The Tech - Online EditionMIT's oldest and largest
newspaper & the first
newspaper published
on the web
Boston Weather: 52.0°F | A Few Clouds

Wellesley graduates 511 students

By Robert E. Malchman

"Many of the women in . . . your generation have hesitated to become feminists, thinking you needed no labels and no help," said Harvard Law School Professor Susan Estrich W'74 at Wellesley College on Friday. "You will discover, I fear and hope, that you no longer have that luxury."

Wellesley graduated 511 seniors at its 111th Commencement Exercises.

Although women have made gains, there is still much to do to improve the lots of women and men, Estrich said. "For years, men have left crying children to go to work, or to travel on assignment. Today, women are free to do the same."

"We have done better at opening the doors for you than at changing the rules for everyone who has passed through them," she declared.

College President Nannerl O. Keohane W '61 charged the graduates not to retire selfishly to their own pleasures, letting the world go by.

Keohane told the graduates not to contribute because they "owe" it to somebody -- they have paid enough to get where they are -- and not because it will make them happy -- improving the world entails risks, losses and humiliations. The graduates will improve the world, Keohane said, "because the world so desperately needs your help."

The College has trained the graduates to be leaders, she said. Wellesley women are "imbued with a sense of divine guilt." These factors "will make it hard to sit back and do nothing," Keohane concluded.

Estrich recalled how she had been raped a day and a half before her commencement and discussed the effects of violence against women. "I cannot tell you why black teenagers in New York would abuse and beat a jogger, or why white teenagers in New Jersey would sexually abuse a mentally impaired girl they had gone to school with all their lives."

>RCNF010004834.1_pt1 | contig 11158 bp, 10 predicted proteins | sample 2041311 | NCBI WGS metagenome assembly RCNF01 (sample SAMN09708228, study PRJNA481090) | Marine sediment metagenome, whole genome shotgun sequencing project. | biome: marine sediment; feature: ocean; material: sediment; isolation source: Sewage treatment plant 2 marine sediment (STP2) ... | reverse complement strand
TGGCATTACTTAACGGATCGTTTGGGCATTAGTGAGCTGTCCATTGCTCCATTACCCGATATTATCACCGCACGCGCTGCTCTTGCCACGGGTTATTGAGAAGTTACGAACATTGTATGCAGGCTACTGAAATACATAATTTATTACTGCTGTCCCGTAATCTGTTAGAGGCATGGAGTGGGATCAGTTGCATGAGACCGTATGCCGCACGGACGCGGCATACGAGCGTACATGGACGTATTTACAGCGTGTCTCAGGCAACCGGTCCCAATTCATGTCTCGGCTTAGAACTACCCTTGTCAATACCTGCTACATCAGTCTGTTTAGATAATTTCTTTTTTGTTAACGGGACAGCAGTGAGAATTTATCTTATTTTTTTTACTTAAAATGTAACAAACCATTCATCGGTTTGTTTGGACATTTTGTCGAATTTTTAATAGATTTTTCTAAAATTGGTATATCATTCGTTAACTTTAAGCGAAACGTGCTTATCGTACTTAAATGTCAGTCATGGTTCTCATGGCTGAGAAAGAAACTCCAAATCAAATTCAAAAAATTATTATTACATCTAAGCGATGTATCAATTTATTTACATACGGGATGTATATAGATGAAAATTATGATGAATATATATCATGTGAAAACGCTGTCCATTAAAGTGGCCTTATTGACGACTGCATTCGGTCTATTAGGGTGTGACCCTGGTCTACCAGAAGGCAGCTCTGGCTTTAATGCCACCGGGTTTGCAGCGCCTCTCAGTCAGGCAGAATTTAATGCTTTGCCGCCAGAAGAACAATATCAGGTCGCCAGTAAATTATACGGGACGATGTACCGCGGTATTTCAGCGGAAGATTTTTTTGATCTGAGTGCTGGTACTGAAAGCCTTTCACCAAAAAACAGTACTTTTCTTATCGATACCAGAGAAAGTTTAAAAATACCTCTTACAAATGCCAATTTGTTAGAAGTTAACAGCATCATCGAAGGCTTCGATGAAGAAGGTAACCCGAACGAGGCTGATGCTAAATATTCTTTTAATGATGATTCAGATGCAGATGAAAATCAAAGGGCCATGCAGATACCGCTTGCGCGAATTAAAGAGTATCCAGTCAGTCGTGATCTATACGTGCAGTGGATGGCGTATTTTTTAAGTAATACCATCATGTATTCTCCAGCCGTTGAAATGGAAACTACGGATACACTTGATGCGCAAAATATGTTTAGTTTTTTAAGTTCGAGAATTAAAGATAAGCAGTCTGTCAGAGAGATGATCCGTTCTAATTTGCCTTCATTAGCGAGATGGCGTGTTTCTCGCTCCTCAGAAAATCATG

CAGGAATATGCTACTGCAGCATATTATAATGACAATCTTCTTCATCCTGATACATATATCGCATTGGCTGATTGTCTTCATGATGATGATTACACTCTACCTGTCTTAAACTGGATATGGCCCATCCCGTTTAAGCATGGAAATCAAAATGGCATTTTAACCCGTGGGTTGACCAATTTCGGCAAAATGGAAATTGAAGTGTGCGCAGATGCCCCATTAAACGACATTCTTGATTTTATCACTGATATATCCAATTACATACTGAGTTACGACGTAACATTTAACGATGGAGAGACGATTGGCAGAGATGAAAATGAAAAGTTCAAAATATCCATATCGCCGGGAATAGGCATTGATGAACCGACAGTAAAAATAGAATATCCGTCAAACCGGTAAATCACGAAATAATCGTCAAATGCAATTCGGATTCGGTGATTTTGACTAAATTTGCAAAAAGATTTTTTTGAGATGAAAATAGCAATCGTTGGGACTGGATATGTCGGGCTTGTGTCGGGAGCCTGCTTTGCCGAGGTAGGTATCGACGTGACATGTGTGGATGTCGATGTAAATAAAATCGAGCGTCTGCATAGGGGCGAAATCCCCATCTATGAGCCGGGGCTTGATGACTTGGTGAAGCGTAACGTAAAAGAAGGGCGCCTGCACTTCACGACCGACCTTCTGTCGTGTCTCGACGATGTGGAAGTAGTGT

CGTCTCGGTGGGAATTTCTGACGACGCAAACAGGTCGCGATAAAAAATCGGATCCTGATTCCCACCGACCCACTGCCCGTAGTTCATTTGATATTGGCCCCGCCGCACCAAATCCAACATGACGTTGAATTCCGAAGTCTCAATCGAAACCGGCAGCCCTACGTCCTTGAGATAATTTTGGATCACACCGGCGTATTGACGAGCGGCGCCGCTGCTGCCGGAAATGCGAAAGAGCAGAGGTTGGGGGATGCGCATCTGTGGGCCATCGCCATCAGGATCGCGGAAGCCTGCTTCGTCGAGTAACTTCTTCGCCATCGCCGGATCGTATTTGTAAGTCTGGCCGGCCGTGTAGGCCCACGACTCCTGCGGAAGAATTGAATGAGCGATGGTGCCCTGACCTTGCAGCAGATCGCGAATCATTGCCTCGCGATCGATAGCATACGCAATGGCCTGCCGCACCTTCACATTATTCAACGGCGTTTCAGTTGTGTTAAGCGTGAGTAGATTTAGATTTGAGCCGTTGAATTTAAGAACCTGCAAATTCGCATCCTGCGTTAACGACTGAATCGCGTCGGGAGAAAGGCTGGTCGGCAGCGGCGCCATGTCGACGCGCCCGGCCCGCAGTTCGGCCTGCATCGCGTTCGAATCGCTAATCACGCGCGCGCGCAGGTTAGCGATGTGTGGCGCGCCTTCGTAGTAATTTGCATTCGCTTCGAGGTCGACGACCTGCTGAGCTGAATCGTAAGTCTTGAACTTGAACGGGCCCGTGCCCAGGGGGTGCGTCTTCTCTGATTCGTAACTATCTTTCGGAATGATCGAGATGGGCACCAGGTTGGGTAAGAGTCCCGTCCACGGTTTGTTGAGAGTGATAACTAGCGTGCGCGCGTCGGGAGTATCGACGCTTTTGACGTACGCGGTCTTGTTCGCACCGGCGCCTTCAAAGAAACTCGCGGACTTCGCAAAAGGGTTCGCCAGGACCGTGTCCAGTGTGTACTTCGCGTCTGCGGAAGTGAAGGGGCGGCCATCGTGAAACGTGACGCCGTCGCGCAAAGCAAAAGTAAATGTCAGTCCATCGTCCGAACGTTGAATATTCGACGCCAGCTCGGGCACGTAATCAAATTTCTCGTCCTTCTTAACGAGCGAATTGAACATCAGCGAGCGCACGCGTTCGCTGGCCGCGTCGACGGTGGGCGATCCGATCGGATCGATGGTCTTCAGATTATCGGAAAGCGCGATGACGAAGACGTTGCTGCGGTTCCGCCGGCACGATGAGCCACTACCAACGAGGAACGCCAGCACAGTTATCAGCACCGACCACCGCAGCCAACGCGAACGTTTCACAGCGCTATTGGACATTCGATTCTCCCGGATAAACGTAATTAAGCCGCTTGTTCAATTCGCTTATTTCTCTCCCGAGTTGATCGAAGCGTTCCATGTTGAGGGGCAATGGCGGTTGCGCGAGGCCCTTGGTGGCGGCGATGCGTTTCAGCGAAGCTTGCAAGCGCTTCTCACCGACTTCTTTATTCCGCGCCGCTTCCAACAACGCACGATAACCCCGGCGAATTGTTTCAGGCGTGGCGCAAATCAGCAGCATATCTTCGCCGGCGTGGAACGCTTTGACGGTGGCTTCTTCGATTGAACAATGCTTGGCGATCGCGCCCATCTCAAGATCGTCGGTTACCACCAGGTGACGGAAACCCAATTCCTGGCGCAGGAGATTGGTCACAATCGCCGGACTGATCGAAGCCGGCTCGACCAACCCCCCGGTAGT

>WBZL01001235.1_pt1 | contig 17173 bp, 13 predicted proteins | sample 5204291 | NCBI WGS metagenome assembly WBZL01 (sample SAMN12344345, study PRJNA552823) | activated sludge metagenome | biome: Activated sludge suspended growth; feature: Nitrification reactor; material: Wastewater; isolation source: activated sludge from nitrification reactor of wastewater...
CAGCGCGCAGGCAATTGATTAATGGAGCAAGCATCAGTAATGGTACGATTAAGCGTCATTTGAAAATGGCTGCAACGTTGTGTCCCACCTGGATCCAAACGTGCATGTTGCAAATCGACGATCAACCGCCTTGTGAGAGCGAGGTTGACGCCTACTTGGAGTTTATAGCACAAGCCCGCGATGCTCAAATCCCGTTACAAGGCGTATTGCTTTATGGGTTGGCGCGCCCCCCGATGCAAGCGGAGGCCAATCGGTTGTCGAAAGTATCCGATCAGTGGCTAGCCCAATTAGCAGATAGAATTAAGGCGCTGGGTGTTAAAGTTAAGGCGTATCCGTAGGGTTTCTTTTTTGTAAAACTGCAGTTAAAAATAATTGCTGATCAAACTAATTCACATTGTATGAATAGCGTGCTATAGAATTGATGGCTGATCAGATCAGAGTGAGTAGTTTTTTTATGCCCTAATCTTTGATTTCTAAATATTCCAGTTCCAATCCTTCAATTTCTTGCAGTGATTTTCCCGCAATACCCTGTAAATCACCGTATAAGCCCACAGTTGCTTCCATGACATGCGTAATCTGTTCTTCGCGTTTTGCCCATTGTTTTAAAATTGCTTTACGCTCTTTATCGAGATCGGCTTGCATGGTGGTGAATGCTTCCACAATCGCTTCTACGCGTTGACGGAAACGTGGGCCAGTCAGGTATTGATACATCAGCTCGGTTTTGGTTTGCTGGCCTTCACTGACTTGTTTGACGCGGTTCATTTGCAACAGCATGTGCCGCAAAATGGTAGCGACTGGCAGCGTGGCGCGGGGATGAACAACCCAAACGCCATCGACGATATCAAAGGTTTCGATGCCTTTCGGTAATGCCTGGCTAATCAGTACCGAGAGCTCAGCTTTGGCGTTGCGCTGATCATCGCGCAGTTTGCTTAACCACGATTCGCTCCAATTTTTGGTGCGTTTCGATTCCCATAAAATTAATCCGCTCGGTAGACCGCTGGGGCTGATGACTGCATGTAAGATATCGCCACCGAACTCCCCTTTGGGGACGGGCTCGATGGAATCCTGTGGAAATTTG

Despite all the dangers and all the precautions women should take, "fear can harm you more than crime," Estrich counseled. "I will not give up my freedom to live where I want, and work when I want, and come and go with joy and not fear."

Estrich said the abortion issue has the potential to unite women as a political bloc. "We must be prepared to lose [in the courts]," she warned. "And if we do, when we do, it will be up to us to wage that fight not in the courts, but in the political life of every state in the nation."

Estrich also recalled with irony how she used to wonder whether men ever would be a part of her life. "I have divided my years since college between law and politics. Want to or not, I have spent most of my life since Wellesley in rooms full of men," she noted.

Last year, Estrich was Gov. Michael S. Dukakis's presidential campaign manager. She was also the first women president of the Harvard Law Review.

Senior Nina Diamond spoke for the Class of 1989, praising the dialogue Wellesley created and encouraged among the members of the College community.

"We graduate from Wellesley today, and each of us faces decision-making and path-finding. But this women's college has given each of us special tools -- graceful, delicate machinery with which to forge our tracks: the skills of dialogue," Diamond said.

"If there is one thing that we leave with today," she said, "I hope that it is the mastery of the skill of talking to ourselves. Our truest selves. The selves that can listen to the dialogues with professors and friends and family and then say: `I have heard you, but now I will listen to myself. What do I really want? What does my best self really think?' "